The British story: We are searching for groups across the UK to take part in our project to raise awareness of the lives and experiences of British men and women who served as Labour Corps during the First World War. We have commissioned researchers across the UK to unearth little-known local Labour Corps heritage. Groups can access this research and plan thoughtful commemorative projects. The locations of the researchers are Hertfordshire, Leeds, Hull, Brighton, Glasgow, Wales, Manchester, Leicester and South Shields.
Could you take part as a community hub? You can be awarded up to £1,000 through our eligible expenses scheme. Visit our hubs page to find out more.
Specially-designed No Barriers medals will be available for groups that hold events to mark Walter Tull’s centenary and stand up to discrimination for Tull100. Medals are awarded to groups, rather than to individuals. At the end of the year, 29 special medals will be awarded for exceptional achievements, one for each year of Tull’s life.
To earn a No Barriers medal, you will need to:
- Commemorate Walter Tull (there are lots of activity ideas in the resource pack)
- Work together in a group
- Include new members of the community in your group
- Include a meaningful No Barriers conversation at your event.
Alongside the No Barriers Medal Challenge, teams will also be invited to dedicate football matches to Walter Tull, and groups across the country can produce creative responses to his life, including writing and art.
Trailblazers encourages young people to explore the incredible lives of women from the First World War, to discover Trailblazing women in your locality, and to develop as future Trailblazers. Schools and community groups across the country can research a contemporary Trailblazer in your local community and display posters celebrating the incredible achievements of women today.
If you are a school or community group you can research and nominate a contemporary Trailblazer from your local community to be made into one of our Trailblazer posters. We will then help you display your poster alongside those that have been made by other schools and groups across the country, as well as the stories of women from the First World War.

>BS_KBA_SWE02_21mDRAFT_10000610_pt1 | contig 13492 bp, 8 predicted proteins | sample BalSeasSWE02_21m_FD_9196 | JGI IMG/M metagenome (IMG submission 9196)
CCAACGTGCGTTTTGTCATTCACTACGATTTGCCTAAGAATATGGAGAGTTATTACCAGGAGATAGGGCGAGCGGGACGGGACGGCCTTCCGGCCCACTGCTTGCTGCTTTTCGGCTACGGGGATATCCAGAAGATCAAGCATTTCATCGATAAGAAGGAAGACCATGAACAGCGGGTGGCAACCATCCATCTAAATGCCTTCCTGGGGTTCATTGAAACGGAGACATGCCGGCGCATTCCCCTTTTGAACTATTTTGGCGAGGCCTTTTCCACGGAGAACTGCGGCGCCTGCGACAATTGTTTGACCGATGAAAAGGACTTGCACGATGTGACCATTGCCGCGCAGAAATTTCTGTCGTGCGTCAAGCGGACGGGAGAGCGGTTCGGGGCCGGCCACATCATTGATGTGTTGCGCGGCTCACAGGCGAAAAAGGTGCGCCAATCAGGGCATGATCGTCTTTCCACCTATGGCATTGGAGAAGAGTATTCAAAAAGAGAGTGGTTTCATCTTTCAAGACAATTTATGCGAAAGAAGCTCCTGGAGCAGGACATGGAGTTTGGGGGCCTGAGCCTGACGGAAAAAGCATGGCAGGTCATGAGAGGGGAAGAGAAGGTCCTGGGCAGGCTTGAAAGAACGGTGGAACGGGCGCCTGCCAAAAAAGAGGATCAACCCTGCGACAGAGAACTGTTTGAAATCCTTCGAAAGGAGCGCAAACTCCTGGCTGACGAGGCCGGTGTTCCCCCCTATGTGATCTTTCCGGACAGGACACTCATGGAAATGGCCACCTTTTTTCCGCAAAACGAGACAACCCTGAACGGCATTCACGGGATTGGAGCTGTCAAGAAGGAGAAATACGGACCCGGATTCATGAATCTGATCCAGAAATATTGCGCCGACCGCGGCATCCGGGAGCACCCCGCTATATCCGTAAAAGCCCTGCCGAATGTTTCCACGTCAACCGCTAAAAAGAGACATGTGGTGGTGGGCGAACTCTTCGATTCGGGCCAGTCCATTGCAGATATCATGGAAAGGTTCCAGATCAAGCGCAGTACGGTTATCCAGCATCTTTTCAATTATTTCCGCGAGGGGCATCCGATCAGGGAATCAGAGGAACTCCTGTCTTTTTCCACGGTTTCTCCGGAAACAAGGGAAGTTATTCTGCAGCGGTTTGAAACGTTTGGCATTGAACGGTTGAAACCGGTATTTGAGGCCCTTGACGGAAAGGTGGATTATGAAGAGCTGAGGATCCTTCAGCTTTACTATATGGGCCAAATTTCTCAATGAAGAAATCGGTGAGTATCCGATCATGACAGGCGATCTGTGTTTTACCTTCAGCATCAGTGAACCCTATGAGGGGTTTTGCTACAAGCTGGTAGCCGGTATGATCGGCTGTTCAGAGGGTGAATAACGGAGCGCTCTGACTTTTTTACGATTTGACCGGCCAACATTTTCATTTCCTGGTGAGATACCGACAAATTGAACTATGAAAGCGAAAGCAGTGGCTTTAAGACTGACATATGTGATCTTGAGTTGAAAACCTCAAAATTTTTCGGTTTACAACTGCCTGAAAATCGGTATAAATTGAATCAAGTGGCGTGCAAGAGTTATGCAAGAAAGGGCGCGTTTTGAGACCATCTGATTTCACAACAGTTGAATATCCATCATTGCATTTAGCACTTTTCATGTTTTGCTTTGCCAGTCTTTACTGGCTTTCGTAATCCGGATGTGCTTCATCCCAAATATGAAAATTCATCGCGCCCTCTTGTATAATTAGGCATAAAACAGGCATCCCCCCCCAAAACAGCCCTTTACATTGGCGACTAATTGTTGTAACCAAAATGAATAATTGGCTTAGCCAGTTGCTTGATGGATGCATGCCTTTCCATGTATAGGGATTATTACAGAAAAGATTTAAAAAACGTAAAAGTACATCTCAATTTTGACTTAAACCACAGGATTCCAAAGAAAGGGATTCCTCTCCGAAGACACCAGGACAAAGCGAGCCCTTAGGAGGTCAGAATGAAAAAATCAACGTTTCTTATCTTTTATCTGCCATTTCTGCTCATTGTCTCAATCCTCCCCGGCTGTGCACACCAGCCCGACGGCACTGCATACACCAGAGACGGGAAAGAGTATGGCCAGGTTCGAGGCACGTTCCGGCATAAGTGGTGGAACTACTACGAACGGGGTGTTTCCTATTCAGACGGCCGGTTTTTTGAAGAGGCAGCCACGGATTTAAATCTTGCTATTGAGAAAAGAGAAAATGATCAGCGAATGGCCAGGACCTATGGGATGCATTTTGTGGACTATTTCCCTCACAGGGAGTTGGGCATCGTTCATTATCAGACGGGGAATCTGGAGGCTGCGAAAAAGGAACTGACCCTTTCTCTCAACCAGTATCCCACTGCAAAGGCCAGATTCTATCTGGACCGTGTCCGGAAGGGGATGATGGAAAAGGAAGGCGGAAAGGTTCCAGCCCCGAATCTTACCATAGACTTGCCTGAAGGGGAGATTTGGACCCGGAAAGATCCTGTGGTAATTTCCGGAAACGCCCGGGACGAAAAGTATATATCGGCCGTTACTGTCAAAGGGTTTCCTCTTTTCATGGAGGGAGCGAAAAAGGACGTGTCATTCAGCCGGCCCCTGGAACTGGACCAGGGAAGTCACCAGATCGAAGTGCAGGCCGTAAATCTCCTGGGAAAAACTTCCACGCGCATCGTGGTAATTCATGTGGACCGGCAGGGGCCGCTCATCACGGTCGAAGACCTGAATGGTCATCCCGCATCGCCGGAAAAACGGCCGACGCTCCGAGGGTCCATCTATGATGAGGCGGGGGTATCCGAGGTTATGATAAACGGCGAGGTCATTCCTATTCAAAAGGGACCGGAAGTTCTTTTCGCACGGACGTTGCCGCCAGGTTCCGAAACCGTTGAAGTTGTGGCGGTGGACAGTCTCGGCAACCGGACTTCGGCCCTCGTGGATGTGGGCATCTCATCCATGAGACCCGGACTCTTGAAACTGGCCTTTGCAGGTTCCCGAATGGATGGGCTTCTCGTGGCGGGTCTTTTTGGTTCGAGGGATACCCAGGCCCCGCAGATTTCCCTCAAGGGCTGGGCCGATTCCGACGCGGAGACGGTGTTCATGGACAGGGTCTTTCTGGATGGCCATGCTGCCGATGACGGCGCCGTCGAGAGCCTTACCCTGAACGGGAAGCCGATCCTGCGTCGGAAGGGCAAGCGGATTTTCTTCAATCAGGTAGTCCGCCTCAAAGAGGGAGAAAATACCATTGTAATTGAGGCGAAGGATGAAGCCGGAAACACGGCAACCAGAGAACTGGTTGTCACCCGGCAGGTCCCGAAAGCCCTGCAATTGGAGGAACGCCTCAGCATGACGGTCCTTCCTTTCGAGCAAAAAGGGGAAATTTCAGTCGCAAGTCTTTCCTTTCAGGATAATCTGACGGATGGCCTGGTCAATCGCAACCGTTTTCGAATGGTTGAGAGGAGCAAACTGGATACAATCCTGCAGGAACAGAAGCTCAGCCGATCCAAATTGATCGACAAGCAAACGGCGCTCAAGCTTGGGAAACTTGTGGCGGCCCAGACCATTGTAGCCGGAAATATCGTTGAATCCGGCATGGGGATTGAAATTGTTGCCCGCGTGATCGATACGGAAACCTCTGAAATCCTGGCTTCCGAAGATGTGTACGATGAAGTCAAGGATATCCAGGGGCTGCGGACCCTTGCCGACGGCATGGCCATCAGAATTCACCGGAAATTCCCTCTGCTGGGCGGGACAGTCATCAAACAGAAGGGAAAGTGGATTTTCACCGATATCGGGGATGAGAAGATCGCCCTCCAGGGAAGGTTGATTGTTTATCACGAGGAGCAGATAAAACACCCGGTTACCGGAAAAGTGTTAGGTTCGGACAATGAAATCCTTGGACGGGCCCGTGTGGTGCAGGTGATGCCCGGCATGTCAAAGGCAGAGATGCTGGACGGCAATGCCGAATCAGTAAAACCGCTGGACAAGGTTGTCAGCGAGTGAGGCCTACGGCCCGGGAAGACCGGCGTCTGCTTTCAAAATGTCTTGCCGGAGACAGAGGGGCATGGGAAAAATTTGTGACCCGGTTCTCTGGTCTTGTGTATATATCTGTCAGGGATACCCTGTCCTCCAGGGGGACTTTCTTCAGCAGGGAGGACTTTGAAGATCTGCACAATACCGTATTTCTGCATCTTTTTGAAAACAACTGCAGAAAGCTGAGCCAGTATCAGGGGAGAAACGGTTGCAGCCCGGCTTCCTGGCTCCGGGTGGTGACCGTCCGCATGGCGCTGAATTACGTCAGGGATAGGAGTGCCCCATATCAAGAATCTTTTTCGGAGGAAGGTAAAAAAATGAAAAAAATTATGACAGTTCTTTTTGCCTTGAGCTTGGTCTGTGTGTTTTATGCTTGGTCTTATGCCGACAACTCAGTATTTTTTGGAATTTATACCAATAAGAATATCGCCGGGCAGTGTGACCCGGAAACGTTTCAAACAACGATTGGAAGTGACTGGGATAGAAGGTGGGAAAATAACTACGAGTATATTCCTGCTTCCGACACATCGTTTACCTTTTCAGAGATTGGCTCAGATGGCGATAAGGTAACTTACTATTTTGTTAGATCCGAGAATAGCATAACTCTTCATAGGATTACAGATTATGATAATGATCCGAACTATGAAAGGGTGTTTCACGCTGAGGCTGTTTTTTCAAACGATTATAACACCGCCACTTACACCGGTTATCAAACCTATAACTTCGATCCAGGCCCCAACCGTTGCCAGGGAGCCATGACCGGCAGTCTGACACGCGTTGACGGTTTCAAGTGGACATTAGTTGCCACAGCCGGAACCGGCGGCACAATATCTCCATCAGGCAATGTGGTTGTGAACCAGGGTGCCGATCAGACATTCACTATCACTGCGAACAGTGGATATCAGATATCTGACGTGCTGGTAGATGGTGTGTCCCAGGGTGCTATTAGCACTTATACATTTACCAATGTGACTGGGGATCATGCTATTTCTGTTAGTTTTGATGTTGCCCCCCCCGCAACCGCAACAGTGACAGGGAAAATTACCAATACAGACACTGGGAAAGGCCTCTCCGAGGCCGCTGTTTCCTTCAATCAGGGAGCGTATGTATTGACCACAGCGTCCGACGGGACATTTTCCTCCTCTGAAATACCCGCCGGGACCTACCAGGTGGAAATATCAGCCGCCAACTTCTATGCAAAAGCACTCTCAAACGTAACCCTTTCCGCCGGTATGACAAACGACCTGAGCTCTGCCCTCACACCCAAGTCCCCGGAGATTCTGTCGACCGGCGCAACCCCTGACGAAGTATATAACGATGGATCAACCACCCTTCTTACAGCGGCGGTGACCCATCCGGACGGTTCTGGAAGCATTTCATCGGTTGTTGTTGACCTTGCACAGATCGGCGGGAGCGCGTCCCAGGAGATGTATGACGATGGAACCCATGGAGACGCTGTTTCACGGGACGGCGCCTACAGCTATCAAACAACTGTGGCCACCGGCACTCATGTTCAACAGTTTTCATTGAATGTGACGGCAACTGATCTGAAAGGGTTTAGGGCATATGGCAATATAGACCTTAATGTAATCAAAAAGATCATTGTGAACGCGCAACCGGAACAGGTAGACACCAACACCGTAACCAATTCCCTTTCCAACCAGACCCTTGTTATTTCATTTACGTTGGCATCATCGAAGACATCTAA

Email us at email@example.com with the subject heading Trailblazers posters to take part and find out more.
Colour to Commemorate: Illustrate a commemorative, 30-page poetry book with your class to be kept in your school library. We commissioned poet and children’s author Jim Eldridge to write accessible poems about the RAF, flight, conflict, death and remembrance for children and young people for this poetry book.
Research to Remember: Take part in Research to Remember this autumn by using the Remember RAF100 Database. Research your local area to find out about local, World War One, RAF graves and the stories behind those buried locally. Share these stories with your local community by inviting them to a commemorative event. Contact Big Ideas for a funding application and access to the Remember RAF100 database.
Email RAF100@big-ideas.org to take part and find out more.
Become a bell ringer to honour the bell ringers that died during the First World War. By joining Ringing Remembers you will:
- Be part of a unique nationwide project to honour the 1,400 bell ringers lost during the First World War
- Learn a new skill that is both a sport and an art, social, a mental exercise and good for focus and fitness
- Be part of a local community and connect with an ancient British tradition
- Have the opportunity to ring with others across the country on 11 November, marking the centenary of the Armistice.